The experiences you created
A summary of our published Line 3 stories so far, and some of our favorite moments from the trip.
As we come up on the end of HEATED’s dedicated coverage of the Line 3 pipeline (we still have a couple more pieces in the works, but will return to covering other things next week), I wanted to send you a special note summarizing what we’ve put out so far, and thanking you for making it happen.
This was my first reporting trip in over a year. I almost forgot what it was like. I almost forgot how much of a difference it makes to watch a person’s face while they speak about their lives; to feel the energy pound and radiate in their voice; to have them show you the places that are special to them; to put feet on the ground where a pipeline is being built.
Pictures and writing can tell you a lot. But they cannot tell you everything. I don’t know how to convey the difference between simply seeing the photos below, and seeing the photos below on Aimee Sutherland’s camera, sitting in a freezing cold car while a large group of water protectors sang and prayed for the Mississippi River outside. But there is a difference. And it felt big.
We met Aimee, a dogged monitor and documenter of Line 3’s construction for the group Watch the Line MN, through a woman named Rita Chamblin. Rita is a liason for Minnesota Interfaith Power & Light who also holds trainings on how to legally monitor Line 3’s construction.
Rita was an invaluable source of wisdom and knowledge on our trip. She gave my research assistant and I necessary context and history about the area; introduced us to some of the indigenous leaders fighting the pipeline; forwarded us important documents (that we’ll show you soon!); and took us to the Headwaters of the Mississippi, which the pipeline would cross through.
There is a difference between showing you the picture of the Headwaters and being there, the starting place of our second-longest river, remembering everything you learned in elementary school about the Mighty Mississippi, standing with people who would give anything to protect it. Again, I don’t know how to convey it. But it felt big.
I wish we could have done more; seen more; talked to more people. The pandemic made it harder to get out there and really connect. Everything has to be done outside, and it was very, very cold. My fellow upstate New Yorkers will laugh at me—but it’s true! There was rarely a day I could stay put for more than three hours, hand and feet warmers be damned. But being out there at limited capacity was better than not being there at all.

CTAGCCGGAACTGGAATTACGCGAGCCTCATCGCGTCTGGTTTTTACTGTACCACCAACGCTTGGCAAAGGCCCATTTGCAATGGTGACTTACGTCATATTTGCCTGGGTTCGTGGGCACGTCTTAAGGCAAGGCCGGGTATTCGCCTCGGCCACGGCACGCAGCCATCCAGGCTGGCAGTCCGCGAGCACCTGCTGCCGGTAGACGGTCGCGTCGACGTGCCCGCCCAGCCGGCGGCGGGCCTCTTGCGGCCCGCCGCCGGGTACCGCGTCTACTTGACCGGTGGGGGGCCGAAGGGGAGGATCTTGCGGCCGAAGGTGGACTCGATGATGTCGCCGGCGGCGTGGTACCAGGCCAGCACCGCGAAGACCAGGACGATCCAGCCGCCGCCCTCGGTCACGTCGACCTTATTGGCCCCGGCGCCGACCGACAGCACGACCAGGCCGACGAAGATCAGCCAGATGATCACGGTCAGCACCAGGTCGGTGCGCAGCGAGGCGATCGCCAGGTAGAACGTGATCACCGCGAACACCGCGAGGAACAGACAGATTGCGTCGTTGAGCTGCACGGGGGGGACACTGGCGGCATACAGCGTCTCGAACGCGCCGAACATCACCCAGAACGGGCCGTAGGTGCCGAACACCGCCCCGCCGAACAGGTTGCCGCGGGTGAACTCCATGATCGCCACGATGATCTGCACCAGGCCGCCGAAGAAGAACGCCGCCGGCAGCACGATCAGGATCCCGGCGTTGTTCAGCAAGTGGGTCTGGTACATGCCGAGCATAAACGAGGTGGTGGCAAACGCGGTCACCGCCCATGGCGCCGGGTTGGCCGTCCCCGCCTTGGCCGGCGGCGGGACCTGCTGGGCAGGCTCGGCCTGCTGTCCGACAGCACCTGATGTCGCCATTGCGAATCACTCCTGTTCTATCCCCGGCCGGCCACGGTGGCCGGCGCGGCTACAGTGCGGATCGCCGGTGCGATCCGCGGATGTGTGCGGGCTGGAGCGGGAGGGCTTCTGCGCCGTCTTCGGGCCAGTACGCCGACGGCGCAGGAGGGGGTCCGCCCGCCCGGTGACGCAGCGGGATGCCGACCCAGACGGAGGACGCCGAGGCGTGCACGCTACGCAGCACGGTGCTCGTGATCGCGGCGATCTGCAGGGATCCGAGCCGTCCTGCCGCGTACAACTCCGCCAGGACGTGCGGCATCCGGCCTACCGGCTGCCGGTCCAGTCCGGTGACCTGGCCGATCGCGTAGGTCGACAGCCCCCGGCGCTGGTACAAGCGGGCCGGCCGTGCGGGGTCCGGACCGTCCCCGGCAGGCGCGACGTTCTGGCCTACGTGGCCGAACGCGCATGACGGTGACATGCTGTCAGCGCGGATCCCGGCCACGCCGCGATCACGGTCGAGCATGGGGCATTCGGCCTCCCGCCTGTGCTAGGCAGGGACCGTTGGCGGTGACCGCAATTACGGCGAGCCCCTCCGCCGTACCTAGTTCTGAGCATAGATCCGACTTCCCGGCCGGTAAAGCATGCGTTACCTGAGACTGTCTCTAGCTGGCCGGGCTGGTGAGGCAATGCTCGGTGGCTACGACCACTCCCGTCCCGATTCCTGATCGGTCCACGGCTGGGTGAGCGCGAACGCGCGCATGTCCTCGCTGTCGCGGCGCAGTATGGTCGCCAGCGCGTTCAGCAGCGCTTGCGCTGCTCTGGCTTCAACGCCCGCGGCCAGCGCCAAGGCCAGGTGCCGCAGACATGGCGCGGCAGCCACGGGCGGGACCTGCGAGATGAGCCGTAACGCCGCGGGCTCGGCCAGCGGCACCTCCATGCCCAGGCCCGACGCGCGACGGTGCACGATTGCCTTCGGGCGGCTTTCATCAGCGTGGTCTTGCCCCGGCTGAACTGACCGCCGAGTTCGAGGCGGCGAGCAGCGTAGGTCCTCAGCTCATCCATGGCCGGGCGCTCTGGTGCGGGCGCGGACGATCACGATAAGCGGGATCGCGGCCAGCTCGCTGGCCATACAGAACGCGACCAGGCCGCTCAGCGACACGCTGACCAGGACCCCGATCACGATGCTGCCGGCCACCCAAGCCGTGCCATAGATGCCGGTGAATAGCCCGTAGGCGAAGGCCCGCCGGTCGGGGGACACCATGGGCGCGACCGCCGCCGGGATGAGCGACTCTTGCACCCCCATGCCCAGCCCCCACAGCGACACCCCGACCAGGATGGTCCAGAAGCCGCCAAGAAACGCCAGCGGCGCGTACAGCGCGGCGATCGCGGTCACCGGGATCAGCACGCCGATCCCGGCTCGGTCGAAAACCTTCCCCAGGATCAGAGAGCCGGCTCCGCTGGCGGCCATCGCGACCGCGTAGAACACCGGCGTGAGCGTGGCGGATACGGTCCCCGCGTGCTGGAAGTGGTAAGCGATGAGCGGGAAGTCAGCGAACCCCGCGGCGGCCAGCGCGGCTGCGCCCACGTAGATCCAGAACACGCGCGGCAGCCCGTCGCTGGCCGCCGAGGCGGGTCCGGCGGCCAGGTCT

I was asked in an interview recently how this trip made me feel—specifically, whether it made me feel sad. The only thing that made me feel sad was the fact that the pandemic likely prevented many reporters, activists, and others from seeing this fight for themselves for the last year. It’s likely one reason why there hasn’t been much attention to Line 3. It made me think of how many other stories have not been told over the course of this pandemic. That’s what made me really sad.
But it never makes me sad to tell a story, because I believe stories are how we change the world. This trip made me feel re-inspired by that belief, and grateful that so many people cared enough to share it with me. So thank you for being a subscriber to this newsletter, and allowing us to tell whatever small part of this story we can.
Here are the pieces we’ve produced so far. And after the jump, a bullet-pointed list of Chris’s favorite moments.
A summary of the basic issues surrounding the Line 3 pipeline, and why they are coming to a head this month.
Opponents of Line 3 say the game was rigged from the start—and that putting their bodies on the line is the only option left to stop it.
Tribal attorney Tara Houska describes a mass arrest of 26 water protectors, where offices “took selfies” with a ceremonial lodge “and laughed as they cut it into pieces.”
Line 3's mostly female, indigenous opponents say they're being constantly tracked and harassed by local cops bankrolled by the Canadian oil giant.
73 percent of the publications we picked ran at least one Enbridge ad over the course of the week. Coincidentally or not, there also wasn’t that much positive coverage of protesters.
HEATED spoke with the famous actress and climate activist, who also visited Northern Minnesota this week, about the administration’s silence on Line 3.
And now, here’s a list of my research assistant Chris’s favorite moments from our Minnesota trip, bullet-pointed and presented without context or explanation. (I’ll explain more in the comments if you ask).
Going through our audio recordings and finding one consisting solely of Emily saying “Motherfucker!” repeatedly and then, after an extended pause, asking how my pen worked.
A golden hour spent standing in mud alongside newborn lambs and puppies as big as ponies.
Getting an unsolicited e-mail from Enbridge shortly after arriving in Minnesota that was like, “Sup, heard you’re around?”
Witnessing the power of a Paramore beanie to win hearts and minds.
Multiple instances of Minnesota folks saying. “I don’t know if there’s anything I can tell you that will be helpful,” before proceeding to describe a very compelling series of events and personal experiences.
Participating in a prayer ceremony and being asked, “Did you ever imagine you’d become part of the story?”
Making a slight detour so Emily could pose in front of a meat shop.
Catch of the Day:
Fish’s favorite moment of the trip was when I came home.
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Stay hydrated, eat plants, break a sweat, and have a great day!